Wilkins, John, A discovery of a new world : or a discourse tending to prove, that 'tis probable there may be another Habitable World in the Moon ; with a discourse concerning the Probability of a Passage thither; unto which is added, a discourse concerning a New Planet, tending to prove, that 'tis probable our earth is one of the Planets

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[31. Necnon Oceano paſci phæbumque polumq; Gredimus.]
[32. PROP. IV. That the Moon is a Solid, Compacted, Opacous Body.]
[33. PROP. V. That the Moon hath not any Light of her own.]
[34. PROP. VI. That there is a World in the Moon, bath been the direct Opinion of many Ancient, with ſome Modern Mathematicians, and may probably de deduc’d from the Tenents of others.]
[35. PROP. VII. That thoſe Spots and brighter parts, which by our ſight may be diſtinguiſhed in the Moon, do ſhew the difference betwixt the Sea and Land, in that other World.]
[36. PROP. VIII. The Spots repeſent the Sea, and the brighter parts the Land.]
[37. PROP. IX. That there are high Mountains, deep Vallies, and ſpacious Plains in the Body of the Moon.]
[38. PROP. X. That there is an Atmo-ſphæra, or an Orb of groſs, Vaporous Air, immediately encompaſſing the body of the Moon.]
[39. PROP. XI. That as their World is our Moon, ſo our World is their Moon.]
[40. Provehimur portu, terræque urbeſque recedunt.]
[41. PROP. XII.]
[42. PROP. XIII.]
[43. PROP. XIV.]
[44. FINIS.]
[45. A DISCOURSE Concerning a Rem Planet. Tending to prove That ’tis probable our EARTH is one of the PLANETS. The Second Book. By John Wilkins, late L. Biſhop of Cheſter.]
[46. LONDON: Printed by J. D. for John Gellibrand, at the Golden Ball in St. Paul’s Church-Yard. M.DC.LXXXIV.]
[47. To the Reader.]
[48. PROP. I.]
[49. PROP. II.]
[50. PROP. III.]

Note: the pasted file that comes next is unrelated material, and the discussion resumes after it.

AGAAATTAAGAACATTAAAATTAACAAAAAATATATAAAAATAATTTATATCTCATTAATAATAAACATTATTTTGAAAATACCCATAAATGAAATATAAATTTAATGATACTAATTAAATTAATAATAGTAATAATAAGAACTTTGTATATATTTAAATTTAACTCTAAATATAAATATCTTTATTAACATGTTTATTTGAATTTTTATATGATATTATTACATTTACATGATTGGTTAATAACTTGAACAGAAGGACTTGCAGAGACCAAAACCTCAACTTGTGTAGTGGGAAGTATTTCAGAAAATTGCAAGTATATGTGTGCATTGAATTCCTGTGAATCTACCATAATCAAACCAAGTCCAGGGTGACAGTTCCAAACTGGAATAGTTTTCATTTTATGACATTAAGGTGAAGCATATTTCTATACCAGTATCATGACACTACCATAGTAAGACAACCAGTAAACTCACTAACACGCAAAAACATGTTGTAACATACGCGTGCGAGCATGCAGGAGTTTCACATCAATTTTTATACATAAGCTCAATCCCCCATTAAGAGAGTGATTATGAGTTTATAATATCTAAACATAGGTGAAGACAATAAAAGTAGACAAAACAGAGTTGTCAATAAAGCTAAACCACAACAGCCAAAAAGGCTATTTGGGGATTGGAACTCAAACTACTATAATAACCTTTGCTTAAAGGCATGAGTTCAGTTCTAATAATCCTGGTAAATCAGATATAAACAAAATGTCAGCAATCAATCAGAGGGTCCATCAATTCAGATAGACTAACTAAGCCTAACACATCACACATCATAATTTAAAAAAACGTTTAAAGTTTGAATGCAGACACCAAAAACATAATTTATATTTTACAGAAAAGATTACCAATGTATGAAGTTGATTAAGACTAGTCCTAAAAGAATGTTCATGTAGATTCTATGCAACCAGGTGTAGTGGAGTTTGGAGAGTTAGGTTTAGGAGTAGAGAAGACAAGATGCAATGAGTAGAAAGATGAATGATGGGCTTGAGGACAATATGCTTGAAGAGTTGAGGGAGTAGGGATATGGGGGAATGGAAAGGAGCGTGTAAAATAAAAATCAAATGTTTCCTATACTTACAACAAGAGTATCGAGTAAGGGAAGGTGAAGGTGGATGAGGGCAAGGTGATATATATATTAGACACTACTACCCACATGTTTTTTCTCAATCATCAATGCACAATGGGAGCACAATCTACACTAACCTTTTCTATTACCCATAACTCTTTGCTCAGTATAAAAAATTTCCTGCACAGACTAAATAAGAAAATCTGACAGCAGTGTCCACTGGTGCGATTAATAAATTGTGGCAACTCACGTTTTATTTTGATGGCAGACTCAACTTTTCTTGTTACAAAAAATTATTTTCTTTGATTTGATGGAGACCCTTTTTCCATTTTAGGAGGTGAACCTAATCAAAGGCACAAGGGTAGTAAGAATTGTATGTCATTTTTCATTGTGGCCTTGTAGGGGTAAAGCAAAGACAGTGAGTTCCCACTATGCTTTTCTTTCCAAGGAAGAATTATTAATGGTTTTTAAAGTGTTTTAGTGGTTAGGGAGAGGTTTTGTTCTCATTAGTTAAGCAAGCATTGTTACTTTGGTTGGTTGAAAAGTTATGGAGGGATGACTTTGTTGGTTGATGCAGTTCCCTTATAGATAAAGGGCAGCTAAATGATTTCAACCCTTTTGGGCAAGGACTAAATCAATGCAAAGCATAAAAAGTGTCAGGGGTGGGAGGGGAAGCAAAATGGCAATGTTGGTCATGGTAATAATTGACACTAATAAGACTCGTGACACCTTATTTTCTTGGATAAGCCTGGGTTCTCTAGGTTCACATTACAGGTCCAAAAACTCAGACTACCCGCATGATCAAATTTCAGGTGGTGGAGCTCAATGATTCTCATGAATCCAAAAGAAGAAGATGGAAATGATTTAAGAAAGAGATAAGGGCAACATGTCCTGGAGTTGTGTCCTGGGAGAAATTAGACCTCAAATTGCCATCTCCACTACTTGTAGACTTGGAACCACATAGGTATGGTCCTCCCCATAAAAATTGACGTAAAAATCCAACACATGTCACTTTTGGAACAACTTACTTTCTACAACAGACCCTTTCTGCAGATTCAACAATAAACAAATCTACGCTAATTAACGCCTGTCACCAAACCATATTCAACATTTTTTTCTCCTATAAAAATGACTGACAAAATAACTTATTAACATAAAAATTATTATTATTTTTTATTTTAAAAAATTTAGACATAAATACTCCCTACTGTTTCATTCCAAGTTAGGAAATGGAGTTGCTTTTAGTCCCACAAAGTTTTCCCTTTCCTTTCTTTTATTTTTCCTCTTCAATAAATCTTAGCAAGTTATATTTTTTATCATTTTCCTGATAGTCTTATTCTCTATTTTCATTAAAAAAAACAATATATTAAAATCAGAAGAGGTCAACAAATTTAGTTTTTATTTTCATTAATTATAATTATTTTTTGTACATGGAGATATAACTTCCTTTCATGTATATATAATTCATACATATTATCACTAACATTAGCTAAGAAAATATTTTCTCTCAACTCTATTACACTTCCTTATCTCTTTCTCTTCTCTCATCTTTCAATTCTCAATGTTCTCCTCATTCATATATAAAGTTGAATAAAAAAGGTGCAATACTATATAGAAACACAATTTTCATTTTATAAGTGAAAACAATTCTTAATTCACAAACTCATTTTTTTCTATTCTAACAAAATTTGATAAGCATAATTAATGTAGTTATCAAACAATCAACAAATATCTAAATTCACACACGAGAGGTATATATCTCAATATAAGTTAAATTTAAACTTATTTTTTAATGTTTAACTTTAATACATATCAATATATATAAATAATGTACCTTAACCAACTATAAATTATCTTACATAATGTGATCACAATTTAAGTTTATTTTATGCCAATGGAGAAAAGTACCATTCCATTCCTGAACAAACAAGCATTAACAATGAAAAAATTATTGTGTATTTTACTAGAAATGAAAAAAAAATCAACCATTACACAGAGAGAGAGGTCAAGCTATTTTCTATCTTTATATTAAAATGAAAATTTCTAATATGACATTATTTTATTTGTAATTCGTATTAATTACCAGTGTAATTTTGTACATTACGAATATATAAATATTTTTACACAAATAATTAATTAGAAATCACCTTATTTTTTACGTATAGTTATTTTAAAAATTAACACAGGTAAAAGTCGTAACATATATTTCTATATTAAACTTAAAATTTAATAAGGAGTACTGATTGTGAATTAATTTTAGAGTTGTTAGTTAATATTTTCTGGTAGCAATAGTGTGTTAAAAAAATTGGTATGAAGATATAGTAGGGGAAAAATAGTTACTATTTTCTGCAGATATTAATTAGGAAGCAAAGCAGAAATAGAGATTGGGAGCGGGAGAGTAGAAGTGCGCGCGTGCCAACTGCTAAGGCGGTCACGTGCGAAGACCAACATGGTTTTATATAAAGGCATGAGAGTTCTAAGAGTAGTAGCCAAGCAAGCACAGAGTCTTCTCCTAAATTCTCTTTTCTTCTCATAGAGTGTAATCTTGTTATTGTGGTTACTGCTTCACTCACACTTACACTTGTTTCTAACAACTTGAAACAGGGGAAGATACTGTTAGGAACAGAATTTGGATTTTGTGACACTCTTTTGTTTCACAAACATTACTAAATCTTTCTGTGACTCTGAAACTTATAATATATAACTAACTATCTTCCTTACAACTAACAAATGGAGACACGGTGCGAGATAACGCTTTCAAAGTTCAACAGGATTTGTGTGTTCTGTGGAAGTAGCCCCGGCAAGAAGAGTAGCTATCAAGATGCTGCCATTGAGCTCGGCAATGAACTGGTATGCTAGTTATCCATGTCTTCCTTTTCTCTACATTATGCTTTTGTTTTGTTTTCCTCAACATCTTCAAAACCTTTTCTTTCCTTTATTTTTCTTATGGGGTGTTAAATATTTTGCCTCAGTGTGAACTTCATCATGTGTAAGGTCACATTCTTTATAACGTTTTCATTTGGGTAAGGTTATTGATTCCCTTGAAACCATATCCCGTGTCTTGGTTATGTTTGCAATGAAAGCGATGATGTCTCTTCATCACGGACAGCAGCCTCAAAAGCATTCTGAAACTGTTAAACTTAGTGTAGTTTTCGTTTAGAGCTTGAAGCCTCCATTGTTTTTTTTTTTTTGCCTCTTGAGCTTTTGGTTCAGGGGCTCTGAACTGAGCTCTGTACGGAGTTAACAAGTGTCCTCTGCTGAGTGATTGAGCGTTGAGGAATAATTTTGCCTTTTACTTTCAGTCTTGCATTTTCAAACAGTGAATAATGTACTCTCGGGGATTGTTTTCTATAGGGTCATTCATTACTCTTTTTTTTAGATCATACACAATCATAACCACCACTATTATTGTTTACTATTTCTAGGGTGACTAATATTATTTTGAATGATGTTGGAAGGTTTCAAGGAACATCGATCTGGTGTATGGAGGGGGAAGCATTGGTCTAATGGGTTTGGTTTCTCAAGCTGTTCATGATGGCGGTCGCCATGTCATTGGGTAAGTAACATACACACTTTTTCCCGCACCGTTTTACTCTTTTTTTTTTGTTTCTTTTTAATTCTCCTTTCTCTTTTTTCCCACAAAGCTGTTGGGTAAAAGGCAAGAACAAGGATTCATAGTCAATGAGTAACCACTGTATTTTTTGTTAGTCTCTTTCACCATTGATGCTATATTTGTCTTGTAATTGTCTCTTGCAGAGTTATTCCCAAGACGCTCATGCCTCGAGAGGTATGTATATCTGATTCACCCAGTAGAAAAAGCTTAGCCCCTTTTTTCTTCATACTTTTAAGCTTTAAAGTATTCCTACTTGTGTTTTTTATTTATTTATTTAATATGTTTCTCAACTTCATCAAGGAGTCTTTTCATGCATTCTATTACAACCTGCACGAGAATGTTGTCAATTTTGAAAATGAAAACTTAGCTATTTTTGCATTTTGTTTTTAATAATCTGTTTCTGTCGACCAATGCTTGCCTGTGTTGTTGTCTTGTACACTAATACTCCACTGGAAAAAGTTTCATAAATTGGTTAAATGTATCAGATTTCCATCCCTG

[51. PROP. IV.]
[52. PROP. V.]
[53. PROP. VI.]
[54. PROP. VII. PROP. VIII. PROP. IX. PROP. X.]
[55. That the EARTH May be a PLANET. PROP. I.]
[56. PROP. II.]
[57. PROP. III.]
[58. PROP. IV.]
[59. PROP. V. That the Scripture, in its proper conſtru-ction, does not any where affirm the Immobility of the Earth.]
[60. PROP. VI. That there is not any Argument from the Words of Scripture, Principles of Na-ture, or Obſervations in Aſtronomy, which can ſuſſiciently evidence the Earth to be in the Gentre of the Uni-verſe.]
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That the Moon may be a World.
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              <pb o="75" file="0087" n="87" rhead="That the Moon may be a World."/>
            ny of our Prodigies come to paſs, and the
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            People are willing to believe any thing, which
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            they may relate to others as a very ſtrange and
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            wonderful Event. </s>
            <s xml:space="preserve">I doubt not but the Trojan
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            Palladium, the Roman Minerva, and our La-
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            dies Church at Loretto, with many ſacred Re-
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            liques preſerv'd by the Papiſts might drop